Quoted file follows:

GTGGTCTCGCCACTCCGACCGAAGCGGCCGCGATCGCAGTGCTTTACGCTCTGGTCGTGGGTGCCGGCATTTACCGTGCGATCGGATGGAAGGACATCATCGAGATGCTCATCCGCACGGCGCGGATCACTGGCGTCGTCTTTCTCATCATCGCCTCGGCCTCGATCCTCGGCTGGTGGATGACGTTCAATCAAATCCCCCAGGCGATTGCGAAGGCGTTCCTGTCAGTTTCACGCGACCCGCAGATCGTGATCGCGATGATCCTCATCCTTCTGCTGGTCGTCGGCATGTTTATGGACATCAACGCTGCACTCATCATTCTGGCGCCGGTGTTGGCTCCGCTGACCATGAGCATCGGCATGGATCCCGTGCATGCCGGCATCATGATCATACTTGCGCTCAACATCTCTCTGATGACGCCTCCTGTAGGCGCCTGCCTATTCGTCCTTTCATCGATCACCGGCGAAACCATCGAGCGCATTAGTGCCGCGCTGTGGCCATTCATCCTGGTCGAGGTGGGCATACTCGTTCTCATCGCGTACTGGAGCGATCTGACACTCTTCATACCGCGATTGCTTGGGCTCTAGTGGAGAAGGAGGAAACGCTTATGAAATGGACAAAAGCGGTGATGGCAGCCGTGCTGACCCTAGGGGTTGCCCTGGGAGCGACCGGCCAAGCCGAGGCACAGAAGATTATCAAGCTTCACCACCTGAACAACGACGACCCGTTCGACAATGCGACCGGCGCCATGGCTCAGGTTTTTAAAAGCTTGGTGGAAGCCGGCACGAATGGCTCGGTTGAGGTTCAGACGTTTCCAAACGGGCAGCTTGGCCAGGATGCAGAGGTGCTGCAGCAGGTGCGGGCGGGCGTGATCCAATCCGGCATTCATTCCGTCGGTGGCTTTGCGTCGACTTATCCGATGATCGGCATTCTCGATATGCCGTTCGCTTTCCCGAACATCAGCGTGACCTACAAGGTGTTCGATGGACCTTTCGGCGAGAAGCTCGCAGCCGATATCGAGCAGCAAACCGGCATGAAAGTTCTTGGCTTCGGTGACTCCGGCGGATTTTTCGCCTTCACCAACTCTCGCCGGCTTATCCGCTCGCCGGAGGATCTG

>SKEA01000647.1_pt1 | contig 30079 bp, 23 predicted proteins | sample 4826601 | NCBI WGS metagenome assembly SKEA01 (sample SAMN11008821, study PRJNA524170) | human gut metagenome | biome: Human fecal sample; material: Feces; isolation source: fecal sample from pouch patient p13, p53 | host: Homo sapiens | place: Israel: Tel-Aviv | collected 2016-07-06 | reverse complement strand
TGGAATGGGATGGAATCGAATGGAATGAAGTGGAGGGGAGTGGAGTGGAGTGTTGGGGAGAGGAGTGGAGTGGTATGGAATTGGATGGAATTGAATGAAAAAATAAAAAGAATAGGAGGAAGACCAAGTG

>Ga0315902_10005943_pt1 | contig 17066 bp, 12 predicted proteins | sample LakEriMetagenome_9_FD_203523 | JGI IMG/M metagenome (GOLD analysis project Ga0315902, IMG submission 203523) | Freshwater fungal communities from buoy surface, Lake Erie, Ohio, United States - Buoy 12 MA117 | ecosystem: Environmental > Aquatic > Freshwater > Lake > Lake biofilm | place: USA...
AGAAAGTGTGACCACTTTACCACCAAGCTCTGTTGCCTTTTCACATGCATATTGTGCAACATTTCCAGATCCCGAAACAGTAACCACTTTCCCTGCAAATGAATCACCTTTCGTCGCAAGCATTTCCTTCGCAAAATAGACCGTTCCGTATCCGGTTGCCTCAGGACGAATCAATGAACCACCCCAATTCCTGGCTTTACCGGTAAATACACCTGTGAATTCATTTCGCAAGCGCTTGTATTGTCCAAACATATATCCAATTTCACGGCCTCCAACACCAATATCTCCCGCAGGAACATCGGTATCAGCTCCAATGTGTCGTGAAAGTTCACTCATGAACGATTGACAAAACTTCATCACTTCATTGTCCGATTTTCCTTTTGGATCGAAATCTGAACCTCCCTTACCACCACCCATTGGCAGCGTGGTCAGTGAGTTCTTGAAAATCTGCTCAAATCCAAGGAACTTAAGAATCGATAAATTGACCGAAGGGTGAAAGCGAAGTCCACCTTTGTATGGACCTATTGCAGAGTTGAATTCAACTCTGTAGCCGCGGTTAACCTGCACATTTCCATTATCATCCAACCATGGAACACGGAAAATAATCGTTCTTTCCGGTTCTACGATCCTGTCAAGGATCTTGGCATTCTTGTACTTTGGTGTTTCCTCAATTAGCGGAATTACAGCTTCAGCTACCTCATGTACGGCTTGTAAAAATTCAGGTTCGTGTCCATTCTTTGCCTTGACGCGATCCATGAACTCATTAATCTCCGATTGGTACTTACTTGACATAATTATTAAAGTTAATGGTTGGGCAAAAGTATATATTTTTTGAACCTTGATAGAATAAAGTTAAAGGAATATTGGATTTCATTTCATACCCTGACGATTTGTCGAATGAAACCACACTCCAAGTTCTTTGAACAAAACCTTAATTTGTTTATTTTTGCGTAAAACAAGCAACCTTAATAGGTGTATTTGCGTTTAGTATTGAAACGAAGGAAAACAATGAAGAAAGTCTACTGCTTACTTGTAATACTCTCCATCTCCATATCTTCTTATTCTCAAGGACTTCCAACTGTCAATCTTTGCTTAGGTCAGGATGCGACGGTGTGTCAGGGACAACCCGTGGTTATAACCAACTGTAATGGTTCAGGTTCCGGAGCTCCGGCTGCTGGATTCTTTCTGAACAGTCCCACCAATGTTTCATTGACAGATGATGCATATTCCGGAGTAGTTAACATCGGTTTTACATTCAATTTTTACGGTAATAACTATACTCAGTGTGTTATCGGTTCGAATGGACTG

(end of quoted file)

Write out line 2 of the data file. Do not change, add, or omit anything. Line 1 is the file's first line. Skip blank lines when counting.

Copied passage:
>SKEA01000647.1_pt1 | contig 30079 bp, 23 predicted proteins | sample 4826601 | NCBI WGS metagenome assembly SKEA01 (sample SAMN11008821, study PRJNA524170) | human gut metagenome | biome: Human fecal sample; material: Feces; isolation source: fecal sample from pouch patient p13, p53 | host: Homo sapiens | place: Israel: Tel-Aviv | collected 2016-07-06 | reverse complement strand